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Here's What the Average American Pays in Federal Income Taxes

By Matthew Frankel, CFP® - Updated May 30, 2018 at 3:27PM

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Does the middle class pay too much? Do the rich not pay enough? Here are the real numbers so you can decide for yourself.

Taxes are a hot-button issue in the 2016 presidential election. Both presidential candidates have wildly different ideas about the changes that need to be made, and we've heard several contradictory claims about who's paying too much or not enough. To add some factual numbers to the conversation, here's what the average American pays in federal income taxes, as well as the effective tax rates of average taxpayers, grouped by income level.

The short answer

The short answer is that the average American tax return resulted in a tax bill of $9,118. During the most recent year for which we have complete data (2014), there were about 148.6 million tax returns filed, resulting in approximately $1.355 trillion in tax liability, after applying credits. Dividing the two numbers gives us the average.

However, the averages don't tell the whole story, so let's dig a little deeper.

The word Tax with a hand and chalk drawing a line through the middle of it.

Image source: Getty Images.

35% of Americans don't have to pay federal income taxes

Of the 148.6 million tax returns filed, nearly 36 million of them had no taxable income whatsoever. Another 16.1 million had taxable income, but didn't end up owing any income tax due to credits, deductions, and other adjustments. For example, when I was in college, I worked and had substantial income every year, however the tax credits for tuition resulted in no federal tax liability for those years, so I would have been included in this group.

Income Range

Returns With Income Tax Liability

$0 to $30,000


$30,000 to $75,000


$75,000 to $200,000


$200,000 and above




Data source: IRS Statistics on Income, 2014.

In all, our $1.355 trillion U.S. federal income tax total was paid by 96.5 million taxpayers. Excluding the returns that didn't result in any tax being owed, the average tax paid in 2014 was $14,040. As you can see from the chart above, the overwhelming majority of returns with no income tax liability are in the lower income brackets, as you may expect. All but a small minority of taxpayers with AGI above $75,000 pay federal income taxes. Now, that's not to say that other folks don't pay taxes -- they do. Sales tax, property tax, and a number of other taxes and fees apply to most people.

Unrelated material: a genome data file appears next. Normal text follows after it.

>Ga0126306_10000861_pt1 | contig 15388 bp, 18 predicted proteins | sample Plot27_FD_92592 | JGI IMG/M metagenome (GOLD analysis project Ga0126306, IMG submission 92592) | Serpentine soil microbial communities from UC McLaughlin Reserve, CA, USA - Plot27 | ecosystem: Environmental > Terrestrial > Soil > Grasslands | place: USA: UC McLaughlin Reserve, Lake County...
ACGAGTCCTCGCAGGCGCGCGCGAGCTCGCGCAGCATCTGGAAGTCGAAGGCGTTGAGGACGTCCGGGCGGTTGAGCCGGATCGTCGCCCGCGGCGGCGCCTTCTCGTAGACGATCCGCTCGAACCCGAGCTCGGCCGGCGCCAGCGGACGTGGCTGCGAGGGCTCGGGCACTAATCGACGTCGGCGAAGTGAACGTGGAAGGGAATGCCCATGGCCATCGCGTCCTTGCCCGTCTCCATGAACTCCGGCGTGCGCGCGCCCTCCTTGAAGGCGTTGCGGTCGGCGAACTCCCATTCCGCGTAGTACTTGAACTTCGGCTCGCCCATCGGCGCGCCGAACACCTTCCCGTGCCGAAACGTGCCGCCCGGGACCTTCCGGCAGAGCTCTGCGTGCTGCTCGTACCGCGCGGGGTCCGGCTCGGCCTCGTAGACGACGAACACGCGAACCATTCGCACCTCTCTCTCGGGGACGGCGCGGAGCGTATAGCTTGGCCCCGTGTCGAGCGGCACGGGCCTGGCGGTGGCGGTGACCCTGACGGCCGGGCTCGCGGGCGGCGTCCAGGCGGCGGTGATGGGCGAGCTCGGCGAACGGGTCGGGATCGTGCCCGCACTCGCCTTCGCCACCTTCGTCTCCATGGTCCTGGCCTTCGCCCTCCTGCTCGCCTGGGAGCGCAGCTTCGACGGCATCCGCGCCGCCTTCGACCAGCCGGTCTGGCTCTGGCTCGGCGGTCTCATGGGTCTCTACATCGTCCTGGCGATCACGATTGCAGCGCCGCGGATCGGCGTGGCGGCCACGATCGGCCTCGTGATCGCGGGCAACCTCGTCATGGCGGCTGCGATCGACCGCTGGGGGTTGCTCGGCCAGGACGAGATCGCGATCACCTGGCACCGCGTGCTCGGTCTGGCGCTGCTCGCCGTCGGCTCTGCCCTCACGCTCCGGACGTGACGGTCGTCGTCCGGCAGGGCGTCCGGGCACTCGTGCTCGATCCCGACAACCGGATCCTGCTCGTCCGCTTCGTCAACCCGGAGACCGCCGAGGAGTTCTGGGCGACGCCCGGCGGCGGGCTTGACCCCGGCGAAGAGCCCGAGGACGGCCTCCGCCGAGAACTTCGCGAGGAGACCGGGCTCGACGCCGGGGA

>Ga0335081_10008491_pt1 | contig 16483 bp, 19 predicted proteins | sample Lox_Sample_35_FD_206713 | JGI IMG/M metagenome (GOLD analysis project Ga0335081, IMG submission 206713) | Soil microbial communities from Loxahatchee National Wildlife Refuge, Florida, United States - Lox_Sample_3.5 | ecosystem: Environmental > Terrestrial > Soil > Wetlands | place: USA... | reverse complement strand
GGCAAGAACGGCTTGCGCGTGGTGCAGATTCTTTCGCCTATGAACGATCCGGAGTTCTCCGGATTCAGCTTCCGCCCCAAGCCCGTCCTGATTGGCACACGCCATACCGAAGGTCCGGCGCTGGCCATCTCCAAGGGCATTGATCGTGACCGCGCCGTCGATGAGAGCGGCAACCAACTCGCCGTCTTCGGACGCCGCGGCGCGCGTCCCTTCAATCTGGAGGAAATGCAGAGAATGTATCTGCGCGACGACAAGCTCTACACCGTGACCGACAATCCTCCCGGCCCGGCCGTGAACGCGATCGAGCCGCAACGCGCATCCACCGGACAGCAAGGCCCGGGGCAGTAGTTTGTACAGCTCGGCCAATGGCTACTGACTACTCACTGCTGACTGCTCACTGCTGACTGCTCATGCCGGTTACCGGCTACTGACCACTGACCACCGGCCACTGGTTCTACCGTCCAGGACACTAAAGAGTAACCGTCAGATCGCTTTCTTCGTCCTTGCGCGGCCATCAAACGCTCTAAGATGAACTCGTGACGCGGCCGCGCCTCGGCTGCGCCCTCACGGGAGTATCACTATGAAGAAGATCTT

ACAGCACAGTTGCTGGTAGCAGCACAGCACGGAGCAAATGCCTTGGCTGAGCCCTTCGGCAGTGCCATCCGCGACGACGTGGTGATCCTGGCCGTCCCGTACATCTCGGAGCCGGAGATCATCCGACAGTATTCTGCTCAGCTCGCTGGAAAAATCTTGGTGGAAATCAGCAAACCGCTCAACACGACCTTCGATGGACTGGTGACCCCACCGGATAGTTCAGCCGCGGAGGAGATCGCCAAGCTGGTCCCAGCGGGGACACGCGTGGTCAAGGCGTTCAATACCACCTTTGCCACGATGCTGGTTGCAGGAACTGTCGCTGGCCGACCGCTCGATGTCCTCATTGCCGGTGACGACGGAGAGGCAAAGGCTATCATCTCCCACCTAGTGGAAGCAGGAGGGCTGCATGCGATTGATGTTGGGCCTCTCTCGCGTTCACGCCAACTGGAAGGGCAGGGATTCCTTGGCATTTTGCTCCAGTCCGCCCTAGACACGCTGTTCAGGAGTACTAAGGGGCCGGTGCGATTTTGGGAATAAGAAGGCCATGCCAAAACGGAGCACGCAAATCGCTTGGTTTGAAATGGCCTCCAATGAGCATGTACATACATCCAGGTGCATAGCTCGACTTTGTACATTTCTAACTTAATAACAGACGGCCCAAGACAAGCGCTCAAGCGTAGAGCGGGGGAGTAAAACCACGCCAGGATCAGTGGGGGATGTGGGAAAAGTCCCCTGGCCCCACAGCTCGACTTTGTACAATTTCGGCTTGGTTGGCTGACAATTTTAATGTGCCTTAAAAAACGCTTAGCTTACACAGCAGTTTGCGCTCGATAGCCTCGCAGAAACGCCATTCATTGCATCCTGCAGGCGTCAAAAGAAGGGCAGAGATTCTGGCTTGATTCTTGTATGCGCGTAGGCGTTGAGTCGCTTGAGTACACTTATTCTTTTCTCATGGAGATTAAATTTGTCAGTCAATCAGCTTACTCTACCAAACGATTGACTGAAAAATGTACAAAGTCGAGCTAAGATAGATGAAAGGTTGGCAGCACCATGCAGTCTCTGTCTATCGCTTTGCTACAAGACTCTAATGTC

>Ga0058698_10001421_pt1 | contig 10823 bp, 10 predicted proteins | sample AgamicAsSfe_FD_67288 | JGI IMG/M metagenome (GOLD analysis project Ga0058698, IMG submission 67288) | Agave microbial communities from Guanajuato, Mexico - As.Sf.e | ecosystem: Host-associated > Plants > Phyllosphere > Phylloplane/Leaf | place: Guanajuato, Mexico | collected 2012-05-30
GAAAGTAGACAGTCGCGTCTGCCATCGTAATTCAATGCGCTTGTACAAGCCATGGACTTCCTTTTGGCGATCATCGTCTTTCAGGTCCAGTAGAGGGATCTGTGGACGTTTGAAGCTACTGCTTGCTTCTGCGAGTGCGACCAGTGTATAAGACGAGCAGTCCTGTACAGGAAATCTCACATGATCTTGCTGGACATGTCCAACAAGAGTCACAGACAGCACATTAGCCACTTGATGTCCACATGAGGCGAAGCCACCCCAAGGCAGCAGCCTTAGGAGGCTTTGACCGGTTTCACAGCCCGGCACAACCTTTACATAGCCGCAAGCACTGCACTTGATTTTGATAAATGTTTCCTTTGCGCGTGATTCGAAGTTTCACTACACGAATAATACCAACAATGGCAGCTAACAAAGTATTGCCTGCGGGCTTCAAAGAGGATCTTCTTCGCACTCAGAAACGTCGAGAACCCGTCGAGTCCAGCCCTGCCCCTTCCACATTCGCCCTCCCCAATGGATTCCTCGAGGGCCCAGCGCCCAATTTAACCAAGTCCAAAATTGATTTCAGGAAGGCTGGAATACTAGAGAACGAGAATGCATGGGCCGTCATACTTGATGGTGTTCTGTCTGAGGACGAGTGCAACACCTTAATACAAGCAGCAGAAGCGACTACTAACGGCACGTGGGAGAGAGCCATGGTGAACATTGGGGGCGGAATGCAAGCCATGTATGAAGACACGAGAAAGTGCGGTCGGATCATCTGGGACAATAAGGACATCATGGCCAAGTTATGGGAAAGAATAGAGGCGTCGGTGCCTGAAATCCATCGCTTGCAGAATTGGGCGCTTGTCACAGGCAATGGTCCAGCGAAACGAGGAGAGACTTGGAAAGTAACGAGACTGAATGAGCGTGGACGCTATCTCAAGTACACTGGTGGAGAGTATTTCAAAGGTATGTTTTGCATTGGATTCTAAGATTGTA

The average tax return shows adjusted gross income of $65,751, and the average taxable return has AGI of $94,284. This makes the overall effective federal tax rate 13.9%, and translates to a rate of 14.9% among those who paid taxes.

Average federal income tax and effective tax rate by income

Here's where it starts to get interesting. During this election cycle, we've been hearing a lot of talk about the American tax system, particularly that those at the top aren't paying their fair share. For example, Warren Buffett has claimed to pay a lower effective tax rate than his secretary.

In the interest of showing you the facts, here's a complete breakdown of the average income tax paid by income level, and the effective tax rate each number corresponds to. For this analysis, I've excluded returns with no adjusted gross income, as their effective tax rate, by definition, is zero. Returns with adjusted gross income, but no income tax liability, are included.

Income Range (AGI)

Average Tax Liability

Effective Tax Rate (% of AGI)

$1 to $25,000



$25,000 to $50,000



$50,000 to $100,000



$100,000 to $200,000



$200,000 to $500,000



$500,000 to $1 million



$1 million to $10 million



$10 million and above



Overall average



Data source: IRS Statistics of Income, 2014. Effective tax rates are calculated using the average AGI for each income group. 

So, Americans in the higher income brackets definitely pay a higher effective tax rate than middle-class and low-income Americans in terms of their federal income tax rate (although, again, it's important to note that sales and property taxes mean that many people in lower tax brackets are in fact paying significantly higher effective tax rates). It is interesting, however, that those in the $10 million and higher income bracket actually pay a lower effective rate than the group before it.

Also, remember that these are averages. Some taxpayers within each range pay a higher effective tax rate, while some pay much less. In fact, Warren Buffett (who is in the $10 million and above group) paid an effective tax rate of just 16% last year, and is a strong advocate of setting a minimum effective rate of 30% for the richest taxpayers, a principal which has become known as the "Buffett rule."

What to expect in future years

Beyond the 2016 tax year, the data on the average American tax liability is likely to change significantly. If Donald Trump gets elected, all of the effective tax rates listed in the chart, as well as the overall average taxes paid, are likely to drop. On the other hand, if Hillary Clinton wins, the top few effective tax rates could jump dramatically, bringing the overall average up with it.

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